Some dichotomies are real: the ‘and/or debate’*
I get quite cross when I hear people who really should know better dismissing the knowledge/skills debate as a “mindless dichotomy“. It’s not. The ideological opposition between proponents of these views is real, pervasive and powerful. The attempt by some educators to pretend that these differences don’t really exist is unhelpful. For the record, here is what I believe:
- Knowledge is transformational. You can’t think about something you don’t know. Once you know a thing it becomes possible to think about it. The thinking, in whatever form it takes, is a ‘skill’.
- Not all knowledge is equal. Some propositional knowledge has more power than other propositional knowledge.
- Procedural knowledge (knowledge of how to do things, or ‘skills’) is also important but is meaningless without propositional knowledge to apply it to.
- Teaching procedural knowledge instead of, or separately from, propositional knowledge is of very limited use because most procedural knowledge only applies to specific domains. Whilst it may well be true that drama is great for developing resilience in drama, it not much use for developing resilience (or critical thinking) in, say, maths.
- There are grey areas. Learning is wonderfully complex and I certainly don’t know everything (or even all that much) but I do absolutely believe that knowledge must come before application.
In a Twitter conversation with Stephen Tiernay this conflict came to the fore when he said “we learn more from the language of ‘and’ rather than ‘or’.” But I don’t think that’s true. I made the rather bold assertion that compromise is the refuge of the unprincipled. I think we learn much more from interrogating ‘or’. We get to sift ideas through the sieve of our values and beliefs rather than simply throwing everything into a pot and hoping it’ll make a tasty stew. So making a statement like a “cognitively challenging curriculum and developing students’ resilience works for me” is problematic.
A cognitively challenging curriculum is obviously a good thing. It will by necessity be knowledge rich and seek to expand the horizons of students’ minds beyond what they already know by offering them “the best of what’s been thought and known”.
Resilience is also obviously worthwhile. But as Duckworth et al have spent an awful lot of time discovering, we don’t know how to teach it. All we can really do is to encourage resilient behaviour within our cognitively challenging curriculum by make it clear that success without risk or effort is of little value. As teachers we are faced with a choice: do we keep expectations high and therefore insist that they make mistakes, or do we drop the bar so that it’s impossible not to succeed? This is an either/or proposition. You can’t have it both ways. Any attempt to compromise inevitably leads to lowering the bar.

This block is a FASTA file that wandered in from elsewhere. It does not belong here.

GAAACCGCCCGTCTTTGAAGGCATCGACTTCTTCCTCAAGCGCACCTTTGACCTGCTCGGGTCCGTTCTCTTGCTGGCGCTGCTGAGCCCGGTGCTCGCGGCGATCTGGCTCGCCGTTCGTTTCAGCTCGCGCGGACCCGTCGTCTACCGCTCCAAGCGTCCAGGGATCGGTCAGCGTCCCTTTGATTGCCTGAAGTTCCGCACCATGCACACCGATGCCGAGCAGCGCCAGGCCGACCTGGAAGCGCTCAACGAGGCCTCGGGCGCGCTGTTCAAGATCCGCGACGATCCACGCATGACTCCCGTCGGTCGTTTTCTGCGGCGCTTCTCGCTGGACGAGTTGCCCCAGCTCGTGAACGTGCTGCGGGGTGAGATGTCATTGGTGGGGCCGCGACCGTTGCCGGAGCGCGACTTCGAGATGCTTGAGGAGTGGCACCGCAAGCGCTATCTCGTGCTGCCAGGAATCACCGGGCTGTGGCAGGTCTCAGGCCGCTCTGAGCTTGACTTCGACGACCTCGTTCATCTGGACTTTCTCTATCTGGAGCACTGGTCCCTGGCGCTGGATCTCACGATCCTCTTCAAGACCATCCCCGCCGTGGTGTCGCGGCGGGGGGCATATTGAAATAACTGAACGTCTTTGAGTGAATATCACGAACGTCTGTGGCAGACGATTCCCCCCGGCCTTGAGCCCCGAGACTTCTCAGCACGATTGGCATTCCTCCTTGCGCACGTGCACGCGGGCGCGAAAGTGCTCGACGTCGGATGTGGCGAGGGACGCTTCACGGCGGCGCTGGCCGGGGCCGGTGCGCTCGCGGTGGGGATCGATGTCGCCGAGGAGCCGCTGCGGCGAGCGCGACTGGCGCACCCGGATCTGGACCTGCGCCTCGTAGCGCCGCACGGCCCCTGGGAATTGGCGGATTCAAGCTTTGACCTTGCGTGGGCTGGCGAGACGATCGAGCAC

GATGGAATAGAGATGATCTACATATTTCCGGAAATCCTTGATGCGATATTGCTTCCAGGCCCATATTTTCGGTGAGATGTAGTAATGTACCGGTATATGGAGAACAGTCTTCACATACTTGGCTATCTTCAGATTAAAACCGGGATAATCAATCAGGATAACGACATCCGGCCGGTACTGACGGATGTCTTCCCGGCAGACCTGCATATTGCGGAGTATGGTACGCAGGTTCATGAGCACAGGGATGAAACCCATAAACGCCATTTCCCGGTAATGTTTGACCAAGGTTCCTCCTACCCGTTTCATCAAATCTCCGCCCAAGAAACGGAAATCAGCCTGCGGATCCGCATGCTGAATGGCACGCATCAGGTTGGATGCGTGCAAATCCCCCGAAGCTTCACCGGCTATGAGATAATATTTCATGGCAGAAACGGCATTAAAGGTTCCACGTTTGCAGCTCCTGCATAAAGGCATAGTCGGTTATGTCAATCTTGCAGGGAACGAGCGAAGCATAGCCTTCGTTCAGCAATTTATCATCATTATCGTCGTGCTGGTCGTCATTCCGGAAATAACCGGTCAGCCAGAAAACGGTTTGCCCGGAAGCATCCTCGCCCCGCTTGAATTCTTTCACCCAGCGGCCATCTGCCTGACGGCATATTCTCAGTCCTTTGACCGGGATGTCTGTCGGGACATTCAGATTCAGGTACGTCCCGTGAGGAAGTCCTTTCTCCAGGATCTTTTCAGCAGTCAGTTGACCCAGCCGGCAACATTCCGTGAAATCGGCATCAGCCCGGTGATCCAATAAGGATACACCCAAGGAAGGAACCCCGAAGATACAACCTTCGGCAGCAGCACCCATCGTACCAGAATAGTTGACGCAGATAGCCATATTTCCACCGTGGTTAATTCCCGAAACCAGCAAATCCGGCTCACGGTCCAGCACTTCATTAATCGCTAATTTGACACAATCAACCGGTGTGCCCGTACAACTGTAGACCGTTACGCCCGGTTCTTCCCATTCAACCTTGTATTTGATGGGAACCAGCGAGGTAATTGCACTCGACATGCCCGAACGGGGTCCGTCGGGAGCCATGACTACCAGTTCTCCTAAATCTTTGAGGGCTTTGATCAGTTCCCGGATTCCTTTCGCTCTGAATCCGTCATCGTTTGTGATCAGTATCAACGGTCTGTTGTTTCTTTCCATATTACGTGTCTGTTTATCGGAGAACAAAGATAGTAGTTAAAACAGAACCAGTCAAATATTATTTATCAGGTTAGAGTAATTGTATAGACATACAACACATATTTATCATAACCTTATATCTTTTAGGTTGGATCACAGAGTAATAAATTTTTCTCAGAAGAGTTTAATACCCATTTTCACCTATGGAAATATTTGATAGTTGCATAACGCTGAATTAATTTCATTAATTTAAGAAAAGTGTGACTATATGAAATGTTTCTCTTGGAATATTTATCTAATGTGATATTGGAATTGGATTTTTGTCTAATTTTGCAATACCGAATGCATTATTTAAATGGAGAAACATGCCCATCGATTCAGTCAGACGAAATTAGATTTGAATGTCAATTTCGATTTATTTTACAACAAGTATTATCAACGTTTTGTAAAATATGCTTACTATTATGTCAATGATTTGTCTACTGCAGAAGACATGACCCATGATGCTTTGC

And a decision to take away from a cognitively challenging curriculum to spend time separately developing students’ resilience (or grit, motivation, tenacity or whatever you want to call it) is equally either/or. The time spent on developing resilience is not only unlikely to be profitable, it inevitably means that our cognitively challenging curriculum is less challenging than it would otherwise be. The ‘and’ is a fudge. Compromise merely results in less cognitive challenge.
So, before you start getting all hot under the collar, please think about the points you want to refute. I’m perfectly aware that some people disagree with my beliefs about education; that’s fine – I have learned loads from debating this back and forth and have only arrived at my present position from actually having the debate with those who pointed out the flaws and assumptions in my thinking. The point I really want to make is this: the debate is inherently worth having. Any attempt to close it down by discussing it as ‘mindless’ or ‘sterile’ is offensive and lacking in humility. Asserting that time spent discussing this idea is time wasted, is utterly wrongheaded and dishonest. It reveals an unwillingness to examine the problems inherent in the compromises we are all forced to accept, and suggests that once we have decided our positions, others should be excluded from the debate.
*Kudos to Martin Robinson and his wisdom on the Trivium – the tile for this post is paraphrased from his Essex Big Day Out workshop